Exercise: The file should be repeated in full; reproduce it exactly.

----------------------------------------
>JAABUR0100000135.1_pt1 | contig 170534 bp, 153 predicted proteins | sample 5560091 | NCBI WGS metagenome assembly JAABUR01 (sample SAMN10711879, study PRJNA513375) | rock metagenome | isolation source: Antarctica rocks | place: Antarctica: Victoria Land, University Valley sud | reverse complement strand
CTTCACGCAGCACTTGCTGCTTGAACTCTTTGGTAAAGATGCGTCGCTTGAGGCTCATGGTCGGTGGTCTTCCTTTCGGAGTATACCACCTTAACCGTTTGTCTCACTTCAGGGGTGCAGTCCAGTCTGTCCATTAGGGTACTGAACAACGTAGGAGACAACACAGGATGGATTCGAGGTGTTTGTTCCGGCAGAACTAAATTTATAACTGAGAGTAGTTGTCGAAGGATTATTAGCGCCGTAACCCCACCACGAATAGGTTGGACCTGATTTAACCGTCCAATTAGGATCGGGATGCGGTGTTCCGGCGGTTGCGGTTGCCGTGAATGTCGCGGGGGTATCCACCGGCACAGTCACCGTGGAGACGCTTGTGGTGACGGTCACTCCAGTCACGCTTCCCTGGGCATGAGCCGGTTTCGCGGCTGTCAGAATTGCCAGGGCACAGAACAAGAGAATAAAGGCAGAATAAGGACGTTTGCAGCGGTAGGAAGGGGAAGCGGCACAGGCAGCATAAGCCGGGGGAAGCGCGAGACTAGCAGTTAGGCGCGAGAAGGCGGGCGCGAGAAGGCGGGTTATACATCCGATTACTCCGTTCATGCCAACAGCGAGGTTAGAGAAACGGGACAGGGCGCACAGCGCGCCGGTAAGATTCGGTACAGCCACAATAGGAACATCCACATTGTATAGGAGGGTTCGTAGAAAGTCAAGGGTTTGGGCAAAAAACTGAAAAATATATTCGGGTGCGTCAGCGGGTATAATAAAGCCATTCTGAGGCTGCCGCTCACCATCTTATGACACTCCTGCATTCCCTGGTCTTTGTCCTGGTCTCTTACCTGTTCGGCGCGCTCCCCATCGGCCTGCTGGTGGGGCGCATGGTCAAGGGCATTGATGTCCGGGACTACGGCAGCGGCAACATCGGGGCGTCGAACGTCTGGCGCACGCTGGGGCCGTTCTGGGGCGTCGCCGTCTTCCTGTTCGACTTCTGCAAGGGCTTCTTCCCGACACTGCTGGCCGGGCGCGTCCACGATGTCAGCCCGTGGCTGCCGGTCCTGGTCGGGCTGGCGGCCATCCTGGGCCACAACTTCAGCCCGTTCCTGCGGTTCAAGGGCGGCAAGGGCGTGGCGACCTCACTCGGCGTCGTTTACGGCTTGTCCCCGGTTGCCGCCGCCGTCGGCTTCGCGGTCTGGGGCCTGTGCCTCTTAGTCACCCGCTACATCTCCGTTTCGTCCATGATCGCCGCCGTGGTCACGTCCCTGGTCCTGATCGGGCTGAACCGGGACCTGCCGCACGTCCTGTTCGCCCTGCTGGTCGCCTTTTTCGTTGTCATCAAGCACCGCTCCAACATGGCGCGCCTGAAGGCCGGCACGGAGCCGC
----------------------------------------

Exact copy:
>JAABUR0100000135.1_pt1 | contig 170534 bp, 153 predicted proteins | sample 5560091 | NCBI WGS metagenome assembly JAABUR01 (sample SAMN10711879, study PRJNA513375) | rock metagenome | isolation source: Antarctica rocks | place: Antarctica: Victoria Land, University Valley sud | reverse complement strand
CTTCACGCAGCACTTGCTGCTTGAACTCTTTGGTAAAGATGCGTCGCTTGAGGCTCATGGTCGGTGGTCTTCCTTTCGGAGTATACCACCTTAACCGTTTGTCTCACTTCAGGGGTGCAGTCCAGTCTGTCCATTAGGGTACTGAACAACGTAGGAGACAACACAGGATGGATTCGAGGTGTTTGTTCCGGCAGAACTAAATTTATAACTGAGAGTAGTTGTCGAAGGATTATTAGCGCCGTAACCCCACCACGAATAGGTTGGACCTGATTTAACCGTCCAATTAGGATCGGGATGCGGTGTTCCGGCGGTTGCGGTTGCCGTGAATGTCGCGGGGGTATCCACCGGCACAGTCACCGTGGAGACGCTTGTGGTGACGGTCACTCCAGTCACGCTTCCCTGGGCATGAGCCGGTTTCGCGGCTGTCAGAATTGCCAGGGCACAGAACAAGAGAATAAAGGCAGAATAAGGACGTTTGCAGCGGTAGGAAGGGGAAGCGGCACAGGCAGCATAAGCCGGGGGAAGCGCGAGACTAGCAGTTAGGCGCGAGAAGGCGGGCGCGAGAAGGCGGGTTATACATCCGATTACTCCGTTCATGCCAACAGCGAGGTTAGAGAAACGGGACAGGGCGCACAGCGCGCCGGTAAGATTCGGTACAGCCACAATAGGAACATCCACATTGTATAGGAGGGTTCGTAGAAAGTCAAGGGTTTGGGCAAAAAACTGAAAAATATATTCGGGTGCGTCAGCGGGTATAATAAAGCCATTCTGAGGCTGCCGCTCACCATCTTATGACACTCCTGCATTCCCTGGTCTTTGTCCTGGTCTCTTACCTGTTCGGCGCGCTCCCCATCGGCCTGCTGGTGGGGCGCATGGTCAAGGGCATTGATGTCCGGGACTACGGCAGCGGCAACATCGGGGCGTCGAACGTCTGGCGCACGCTGGGGCCGTTCTGGGGCGTCGCCGTCTTCCTGTTCGACTTCTGCAAGGGCTTCTTCCCGACACTGCTGGCCGGGCGCGTCCACGATGTCAGCCCGTGGCTGCCGGTCCTGGTCGGGCTGGCGGCCATCCTGGGCCACAACTTCAGCCCGTTCCTGCGGTTCAAGGGCGGCAAGGGCGTGGCGACCTCACTCGGCGTCGTTTACGGCTTGTCCCCGGTTGCCGCCGCCGTCGGCTTCGCGGTCTGGGGCCTGTGCCTCTTAGTCACCCGCTACATCTCCGTTTCGTCCATGATCGCCGCCGTGGTCACGTCCCTGGTCCTGATCGGGCTGAACCGGGACCTGCCGCACGTCCTGTTCGCCCTGCTGGTCGCCTTTTTCGTTGTCATCAAGCACCGCTCCAACATGGCGCGCCTGAAGGCCGGCACGGAGCCGC